These groups are mirroring tactics of fundamentalist Christian groups in the US, with a concerted, long-term strategy of attacking gay rights and abortion. Their influence is being keenly felt within the Conservative party, and their presence is established in a House of Commons which has changed dramatically.
In recent political history, there has been little desire among the majority of politicians and pro-choice groups for abortion to become a political issue – these groups have pushed it back onto the political agenda.
Seventy one of the MPs who voted against the cut in the upper-time-limit for abortion stood down at the end of the last parliamentary session, and little is known about the views of the MP’s who have just taken their seats. It may be tempting to dismiss Nadine Dorries MP when she says that “the real opportunity for abortion law reform would arise with a Conservative government”, but pre-election polls showed a majority of Conservative MPs supported a cut in the 24-week limit.
Our Prime Minister and our Equalities Minister both support a cut in the 24-week limit, and regardless of Cameron’s murmurings of ‘abortion on demand’, it seems likely that this issue will find itself discussed in Parliament sooner rather than later.
While it has always been an issue where MPs vote with their conscience, the fragile nature of our coalition government means that the need to support its policies could take precedence over legal, medical and scientific arguments which support a woman’s right to autonomy over her own body.
But given the frailty of our legislative frameworks in the first place, is an opportunity to re-examine abortion law such a terrible thing?
Is the time right for abortion to return to the political agenda?
UK anti-abortion lobby groups have adopted the strategies of their US counterparts – these groups have an established a presence in the Houses of Parliament and have a political party which has demonstrated its willingness to push this agenda. We have a Prime Minister and an Equalities Minister who have pledged support for abortion restriction. But the picture is not as bleak as it first appears.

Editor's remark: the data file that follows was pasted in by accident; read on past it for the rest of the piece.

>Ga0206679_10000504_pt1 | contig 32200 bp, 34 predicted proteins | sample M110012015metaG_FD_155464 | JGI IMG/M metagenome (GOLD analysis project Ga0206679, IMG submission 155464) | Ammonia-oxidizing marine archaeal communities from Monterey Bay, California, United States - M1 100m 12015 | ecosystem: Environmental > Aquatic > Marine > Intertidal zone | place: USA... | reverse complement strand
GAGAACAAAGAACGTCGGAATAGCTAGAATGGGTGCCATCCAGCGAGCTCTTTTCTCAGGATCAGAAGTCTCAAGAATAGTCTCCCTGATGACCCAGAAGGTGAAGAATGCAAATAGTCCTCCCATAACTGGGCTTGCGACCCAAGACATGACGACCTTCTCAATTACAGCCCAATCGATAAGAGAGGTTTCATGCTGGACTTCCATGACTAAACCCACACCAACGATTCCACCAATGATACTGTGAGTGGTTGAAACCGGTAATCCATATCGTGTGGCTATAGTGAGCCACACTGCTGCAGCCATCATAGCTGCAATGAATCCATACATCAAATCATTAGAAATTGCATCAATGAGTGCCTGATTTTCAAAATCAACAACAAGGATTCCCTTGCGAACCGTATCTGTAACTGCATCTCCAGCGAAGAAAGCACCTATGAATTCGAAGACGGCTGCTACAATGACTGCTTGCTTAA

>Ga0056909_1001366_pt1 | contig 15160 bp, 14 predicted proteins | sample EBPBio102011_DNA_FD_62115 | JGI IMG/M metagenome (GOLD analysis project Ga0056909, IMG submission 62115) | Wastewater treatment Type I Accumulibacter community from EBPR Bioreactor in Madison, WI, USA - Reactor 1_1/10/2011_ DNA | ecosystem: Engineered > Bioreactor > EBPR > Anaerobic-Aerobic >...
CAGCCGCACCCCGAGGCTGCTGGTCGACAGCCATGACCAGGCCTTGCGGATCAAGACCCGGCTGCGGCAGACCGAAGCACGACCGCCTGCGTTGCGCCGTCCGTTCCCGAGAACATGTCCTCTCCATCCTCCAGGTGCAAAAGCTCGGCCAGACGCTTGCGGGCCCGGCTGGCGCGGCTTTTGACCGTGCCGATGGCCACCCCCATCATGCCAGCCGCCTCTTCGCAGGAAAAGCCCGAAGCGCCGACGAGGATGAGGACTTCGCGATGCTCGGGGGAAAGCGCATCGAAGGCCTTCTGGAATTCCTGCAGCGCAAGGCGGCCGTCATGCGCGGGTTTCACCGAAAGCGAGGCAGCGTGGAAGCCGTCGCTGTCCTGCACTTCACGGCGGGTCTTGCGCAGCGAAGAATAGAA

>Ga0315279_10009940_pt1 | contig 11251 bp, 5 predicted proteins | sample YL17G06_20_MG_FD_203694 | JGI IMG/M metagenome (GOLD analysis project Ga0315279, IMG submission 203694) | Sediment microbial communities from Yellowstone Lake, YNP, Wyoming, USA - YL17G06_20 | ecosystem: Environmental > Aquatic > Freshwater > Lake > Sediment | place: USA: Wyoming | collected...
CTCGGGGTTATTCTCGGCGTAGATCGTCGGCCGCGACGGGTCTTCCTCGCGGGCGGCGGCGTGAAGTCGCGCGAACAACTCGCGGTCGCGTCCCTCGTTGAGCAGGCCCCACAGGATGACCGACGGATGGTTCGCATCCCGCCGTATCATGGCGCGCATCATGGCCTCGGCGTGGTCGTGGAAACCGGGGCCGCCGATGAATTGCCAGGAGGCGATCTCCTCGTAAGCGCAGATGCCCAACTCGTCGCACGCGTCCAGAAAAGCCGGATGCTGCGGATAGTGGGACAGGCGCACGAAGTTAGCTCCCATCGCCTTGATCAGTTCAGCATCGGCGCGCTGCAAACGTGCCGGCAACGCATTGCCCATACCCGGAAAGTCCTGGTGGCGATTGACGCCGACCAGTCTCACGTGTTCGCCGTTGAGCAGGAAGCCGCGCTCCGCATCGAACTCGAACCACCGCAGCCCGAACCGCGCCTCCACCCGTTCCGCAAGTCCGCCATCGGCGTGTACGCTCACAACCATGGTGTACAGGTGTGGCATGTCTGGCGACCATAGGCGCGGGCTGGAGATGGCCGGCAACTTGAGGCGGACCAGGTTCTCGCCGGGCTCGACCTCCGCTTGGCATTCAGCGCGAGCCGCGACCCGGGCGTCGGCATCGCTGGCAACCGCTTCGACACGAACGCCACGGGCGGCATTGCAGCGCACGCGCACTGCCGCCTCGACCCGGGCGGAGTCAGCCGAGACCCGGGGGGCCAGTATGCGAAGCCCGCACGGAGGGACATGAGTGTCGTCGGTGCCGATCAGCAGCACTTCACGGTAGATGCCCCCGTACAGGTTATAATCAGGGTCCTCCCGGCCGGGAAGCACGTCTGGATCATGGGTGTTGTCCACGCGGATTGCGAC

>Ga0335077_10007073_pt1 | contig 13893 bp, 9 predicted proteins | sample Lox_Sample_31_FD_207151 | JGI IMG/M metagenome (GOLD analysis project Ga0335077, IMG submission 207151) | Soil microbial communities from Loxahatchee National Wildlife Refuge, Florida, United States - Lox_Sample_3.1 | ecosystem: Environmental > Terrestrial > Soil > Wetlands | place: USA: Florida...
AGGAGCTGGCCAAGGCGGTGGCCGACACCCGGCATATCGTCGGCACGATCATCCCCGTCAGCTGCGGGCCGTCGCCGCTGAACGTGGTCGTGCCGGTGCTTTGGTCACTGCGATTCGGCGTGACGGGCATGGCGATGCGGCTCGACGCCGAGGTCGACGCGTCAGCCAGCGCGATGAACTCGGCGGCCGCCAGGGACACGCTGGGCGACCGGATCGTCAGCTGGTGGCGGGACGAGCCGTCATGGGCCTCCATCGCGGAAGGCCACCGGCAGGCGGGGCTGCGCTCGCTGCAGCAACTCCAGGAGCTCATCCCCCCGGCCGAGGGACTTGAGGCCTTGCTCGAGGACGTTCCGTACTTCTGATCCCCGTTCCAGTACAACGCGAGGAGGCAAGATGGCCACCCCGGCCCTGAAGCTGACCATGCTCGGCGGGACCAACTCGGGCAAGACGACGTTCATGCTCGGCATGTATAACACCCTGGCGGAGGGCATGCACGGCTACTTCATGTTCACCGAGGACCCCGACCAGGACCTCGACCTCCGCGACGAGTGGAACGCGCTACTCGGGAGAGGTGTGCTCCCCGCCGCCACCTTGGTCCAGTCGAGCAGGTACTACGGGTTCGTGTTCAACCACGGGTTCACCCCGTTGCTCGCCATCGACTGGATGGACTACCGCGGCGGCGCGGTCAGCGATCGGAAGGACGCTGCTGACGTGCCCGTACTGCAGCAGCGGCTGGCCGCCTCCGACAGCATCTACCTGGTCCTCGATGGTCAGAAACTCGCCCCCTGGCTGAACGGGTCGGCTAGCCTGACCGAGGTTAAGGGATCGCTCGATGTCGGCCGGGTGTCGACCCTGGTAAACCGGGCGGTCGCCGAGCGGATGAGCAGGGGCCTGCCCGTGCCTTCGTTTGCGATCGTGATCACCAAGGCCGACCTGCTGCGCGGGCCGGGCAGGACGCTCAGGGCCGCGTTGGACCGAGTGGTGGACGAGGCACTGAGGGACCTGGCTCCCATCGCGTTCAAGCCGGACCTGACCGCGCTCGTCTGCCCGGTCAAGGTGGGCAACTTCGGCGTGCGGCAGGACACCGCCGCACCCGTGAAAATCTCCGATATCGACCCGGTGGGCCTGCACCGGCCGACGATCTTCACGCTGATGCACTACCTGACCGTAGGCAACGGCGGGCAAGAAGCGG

David Cameron’s perfunctory nod of support for ‘abortion on demand’ shows that he at least recognises where public opinion lies on this issue.
Whatever Dorries may believe, the Conservative party is far from united in its desire to cut the abortion limit, and senior figures like Boris Johnson and Oliver Letwin have been shown to be reluctant to embrace the agenda of the Christian Right. Support for abortion restriction is concentrated within the right of the Conservative party, and the need for David Cameron and Nick Clegg’s coalition to reduce the influence of this faction is key to their government’s survival.
Public opinion, even in the face of concerted strategies to frame this debate using ‘pro-life’ rhetoric, still overwhelmingly supports a woman’s right to choose. As the main opposition, Labour are unlikely to disagree – preferring policy around reproductive health to be governed by the best available evidence. US President Barack Obama was met with global approval when he lifted the ‘global gag rule’, which stipulated aid could not given to organisations that funded or provided information about abortion.
High-profile cases of pregnant children being denied abortions, and the assassination of physician George Tiller have etched the dangers of abortion into the public consciousness. The ‘moral authority’ of the Catholic Church in particular has worn thin in the face of repeated demonstrations of how easily the suffering of real people is dismissed with the rhetoric of sexual morality and family values. Organisations like Catholics for Choice and senior individuals in many denominations of the Christian faith have shown that they do not believe that opposition to health services is synonymous with Christianity.
We don’t know yet what the views are of the 233 new MPs who took up their seats after the election, but websites like They Work for You make it very easy to ask.
We do not need to mirror the tactics of the groups that seek to push abortion up the agenda; there is a reason they have to manufacture the appearance of public support and scientific evidence. The moral, scientific, medical and legal arguments against restriction of abortion speak for themselves. But the lesson we can take from these groups is the level of organisation and skill they employ.
The same groups who seek to attack abortion rights are the groups who sought to undermine equality legislation and gay rights, and the tireless campaigning by groups like Stonewall and the Gay Times has created an environment where David Cameron and Theresa May’s political positions could only become tenable by renouncing previous positions on this issue.
Political will for abortion reform ultimately comes only with public support, and with this in mind, perhaps it is time to welcome abortions return to the political agenda. This time following the lead set out in the fight for LGBT equality, so that a minority who wish to impose their moral agenda on British women do not define the debate.
Photo of ‘Trust Women’ sign at a 2008 pro-choice protest by ge’shmally, photo of Ottawa pro-choice rally by Jenn Farr, photo of protest banner in Argentina by Gabby DC, photo of rally for George Tiller by Melissa Gira Grant, shared on Flickr under a Creative Commons license